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Health officials retreat on Legionnaires' claim at Brackenridge nursing home

Chuck Biedka
| Thursday, Nov. 17, 2016, 11:25 p.m.

Allegheny County health officials now say they don't know whether someone at a Brackenridge nursing home contracted Legionnaires' disease.

“A possible case is being investigated, but has not been confirmed,” Melissa Wade, spokeswoman for the Allegheny County Health Department, said Thursday.

The health department is awaiting test results to determine if Legionella bacteria is present at the Platinum Ridge Center for Rehabilitation and Healing on Broadview Boulevard.

“Any actions are precautionary as the investigation proceeds,” Wade said. The nursing home is using bottled water as a precaution.

Platinum Ridge's administrator, Hillary Butts, sent out a letter saying that a “resident or employee” has been “diagnosed with Legionnaires' disease.” She said the county health department took water samples Nov. 4.

Legionnaires' disease is not contagious. It's contracted by breathing mist contaminated with the bacteria.

Standard county health department recommendations when Legionnaires' cases are found are “heightened surveillance, water restrictions, remediation and retesting,” Wade said.

Wade said only one suspected case of Legionnaires' disease is being investigated at the nursing home.

“This isn't a breakout,” she said.

That's good news in the Pittsburgh region, which is one of the “hot spots in the U.S.” for the Legionella bacteria and Legionnaires' disease, said University of Pittsburgh infectious disease expert Dr. Amesh Adalja.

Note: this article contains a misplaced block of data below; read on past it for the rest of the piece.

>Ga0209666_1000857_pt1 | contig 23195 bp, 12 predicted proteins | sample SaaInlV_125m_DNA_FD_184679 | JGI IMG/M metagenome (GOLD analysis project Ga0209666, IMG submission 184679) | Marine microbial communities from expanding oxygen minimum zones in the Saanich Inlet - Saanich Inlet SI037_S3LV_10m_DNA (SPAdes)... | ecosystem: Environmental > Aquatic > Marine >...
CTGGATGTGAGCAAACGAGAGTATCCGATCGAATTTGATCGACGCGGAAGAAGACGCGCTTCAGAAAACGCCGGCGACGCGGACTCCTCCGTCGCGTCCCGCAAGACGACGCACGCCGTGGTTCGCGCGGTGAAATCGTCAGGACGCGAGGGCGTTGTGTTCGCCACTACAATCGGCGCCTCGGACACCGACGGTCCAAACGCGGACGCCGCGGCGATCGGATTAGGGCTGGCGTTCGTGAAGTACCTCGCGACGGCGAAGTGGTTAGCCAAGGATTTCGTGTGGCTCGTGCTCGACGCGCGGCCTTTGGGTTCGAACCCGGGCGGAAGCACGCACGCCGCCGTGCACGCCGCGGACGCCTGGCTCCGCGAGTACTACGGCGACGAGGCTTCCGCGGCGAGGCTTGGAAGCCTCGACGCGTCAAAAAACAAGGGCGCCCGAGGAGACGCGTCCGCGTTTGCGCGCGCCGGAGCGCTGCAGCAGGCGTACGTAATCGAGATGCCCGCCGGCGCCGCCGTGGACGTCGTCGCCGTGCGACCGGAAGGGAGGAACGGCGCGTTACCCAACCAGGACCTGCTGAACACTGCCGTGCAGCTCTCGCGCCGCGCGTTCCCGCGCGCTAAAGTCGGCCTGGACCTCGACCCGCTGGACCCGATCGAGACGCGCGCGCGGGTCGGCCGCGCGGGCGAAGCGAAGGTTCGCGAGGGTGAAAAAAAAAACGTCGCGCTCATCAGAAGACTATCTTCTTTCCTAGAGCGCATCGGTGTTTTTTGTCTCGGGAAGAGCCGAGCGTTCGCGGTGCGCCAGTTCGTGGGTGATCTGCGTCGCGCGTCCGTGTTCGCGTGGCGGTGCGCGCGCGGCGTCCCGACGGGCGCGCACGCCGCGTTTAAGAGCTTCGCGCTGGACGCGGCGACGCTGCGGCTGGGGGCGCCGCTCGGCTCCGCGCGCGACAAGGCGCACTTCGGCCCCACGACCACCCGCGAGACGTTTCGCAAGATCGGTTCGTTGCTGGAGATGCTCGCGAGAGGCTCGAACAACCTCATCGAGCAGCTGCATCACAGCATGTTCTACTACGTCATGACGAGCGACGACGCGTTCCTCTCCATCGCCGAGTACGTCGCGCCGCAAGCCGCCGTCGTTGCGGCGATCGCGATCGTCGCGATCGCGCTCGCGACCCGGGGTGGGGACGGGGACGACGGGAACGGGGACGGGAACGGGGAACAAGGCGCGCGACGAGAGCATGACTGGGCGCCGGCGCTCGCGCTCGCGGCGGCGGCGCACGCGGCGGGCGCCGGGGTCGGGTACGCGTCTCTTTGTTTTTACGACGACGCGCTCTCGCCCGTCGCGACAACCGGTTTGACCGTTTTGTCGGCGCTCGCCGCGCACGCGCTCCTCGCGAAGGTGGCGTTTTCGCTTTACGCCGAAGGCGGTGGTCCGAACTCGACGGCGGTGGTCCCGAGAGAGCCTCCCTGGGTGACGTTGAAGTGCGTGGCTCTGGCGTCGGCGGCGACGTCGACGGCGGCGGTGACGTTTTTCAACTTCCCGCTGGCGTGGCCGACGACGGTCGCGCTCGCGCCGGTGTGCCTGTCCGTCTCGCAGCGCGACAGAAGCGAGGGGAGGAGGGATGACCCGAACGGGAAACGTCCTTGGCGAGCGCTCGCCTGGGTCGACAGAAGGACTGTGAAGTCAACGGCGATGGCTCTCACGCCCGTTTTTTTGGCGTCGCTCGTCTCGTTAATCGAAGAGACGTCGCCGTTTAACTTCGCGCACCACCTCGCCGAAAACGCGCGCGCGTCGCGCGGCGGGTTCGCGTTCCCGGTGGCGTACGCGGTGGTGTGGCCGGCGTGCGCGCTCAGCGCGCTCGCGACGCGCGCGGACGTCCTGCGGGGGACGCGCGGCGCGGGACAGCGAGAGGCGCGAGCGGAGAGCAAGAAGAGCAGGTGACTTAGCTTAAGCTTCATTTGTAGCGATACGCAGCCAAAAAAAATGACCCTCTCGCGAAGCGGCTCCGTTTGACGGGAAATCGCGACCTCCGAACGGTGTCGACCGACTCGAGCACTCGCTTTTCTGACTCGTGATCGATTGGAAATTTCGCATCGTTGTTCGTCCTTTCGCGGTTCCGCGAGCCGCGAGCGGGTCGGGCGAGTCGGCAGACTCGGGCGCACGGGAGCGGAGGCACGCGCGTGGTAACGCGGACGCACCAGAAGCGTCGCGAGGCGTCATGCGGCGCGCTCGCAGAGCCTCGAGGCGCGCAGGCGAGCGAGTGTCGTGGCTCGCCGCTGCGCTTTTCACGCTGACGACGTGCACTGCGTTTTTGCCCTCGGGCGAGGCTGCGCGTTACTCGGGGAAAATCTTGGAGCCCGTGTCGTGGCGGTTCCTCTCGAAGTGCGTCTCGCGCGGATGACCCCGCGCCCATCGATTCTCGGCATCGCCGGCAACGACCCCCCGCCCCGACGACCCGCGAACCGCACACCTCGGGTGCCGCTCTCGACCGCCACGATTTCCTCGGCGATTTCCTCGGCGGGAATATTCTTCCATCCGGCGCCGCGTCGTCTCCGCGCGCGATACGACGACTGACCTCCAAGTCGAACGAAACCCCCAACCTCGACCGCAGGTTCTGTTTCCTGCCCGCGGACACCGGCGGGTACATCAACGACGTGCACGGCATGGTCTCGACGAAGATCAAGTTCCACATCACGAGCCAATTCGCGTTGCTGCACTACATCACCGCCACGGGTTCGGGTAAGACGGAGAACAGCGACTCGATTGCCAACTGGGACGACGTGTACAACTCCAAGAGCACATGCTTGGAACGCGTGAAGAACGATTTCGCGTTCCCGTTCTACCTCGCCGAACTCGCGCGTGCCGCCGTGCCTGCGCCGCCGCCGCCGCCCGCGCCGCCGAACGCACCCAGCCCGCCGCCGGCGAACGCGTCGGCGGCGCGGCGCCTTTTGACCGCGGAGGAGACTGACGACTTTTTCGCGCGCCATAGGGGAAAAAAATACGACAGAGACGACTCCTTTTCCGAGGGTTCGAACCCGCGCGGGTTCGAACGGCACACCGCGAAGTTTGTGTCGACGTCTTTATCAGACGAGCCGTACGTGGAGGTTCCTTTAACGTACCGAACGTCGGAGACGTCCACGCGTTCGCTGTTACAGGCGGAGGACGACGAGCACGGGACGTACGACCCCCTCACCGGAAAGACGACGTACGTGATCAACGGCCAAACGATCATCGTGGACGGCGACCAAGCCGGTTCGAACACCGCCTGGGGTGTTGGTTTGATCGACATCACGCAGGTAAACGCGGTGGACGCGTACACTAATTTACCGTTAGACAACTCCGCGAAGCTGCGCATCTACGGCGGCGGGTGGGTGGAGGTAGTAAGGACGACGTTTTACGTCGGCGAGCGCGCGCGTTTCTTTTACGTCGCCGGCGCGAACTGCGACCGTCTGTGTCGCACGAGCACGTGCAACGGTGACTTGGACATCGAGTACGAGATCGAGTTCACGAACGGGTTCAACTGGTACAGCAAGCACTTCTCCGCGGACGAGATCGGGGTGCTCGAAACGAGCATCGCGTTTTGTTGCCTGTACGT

He said Legionella can be “very aggressive.” When the bacteria causes Legionnaires' disease, the disease carries a higher mortality rate than less severe forms of pneumonia.

Adalja said it's important for health inspectors to determine where the bacteria is and whether anyone else has been infected.

Body fluids can be checked to determine if a person has been exposed.

He said routinely prescribed antibiotics, such as a “Z pack” (azithromycin) can effectively combat the bacteria.

Still, Legionella offers a challenge for older patients and people with respiratory illness and diabetes.

The Mid-Atlantic region consistently reports “the highest annual incidence of reported legionellosis cases in the U.S.,” said Centers for Disease Control spokeswoman Kristen Nordlund at CDC headquarters in Atlanta.

Platinum Ridge's Butts said the company is focusing on protecting patients and staff.

She declined to give specifics about how the facility would remediate and retest if needed.

Last month, Legionella bacteria was found in water at a McKeesport nursing home that is part of John J. Kane Regional Centers. One patient tested positive for Legionnaires' disease.

Kane Regional officials announced that a $30,000 water disinfection system has been installed to treat water throughout the home, which is owned by Allegheny County. That nursing home has a total of almost 600 patients and employees.

Butts couldn't say what Platinum Ridge would do or when.

Chuck Biedka is a Tribune-Review staff writer. Reach him at 724-226-4711 or cbiedka@tribweb.com.

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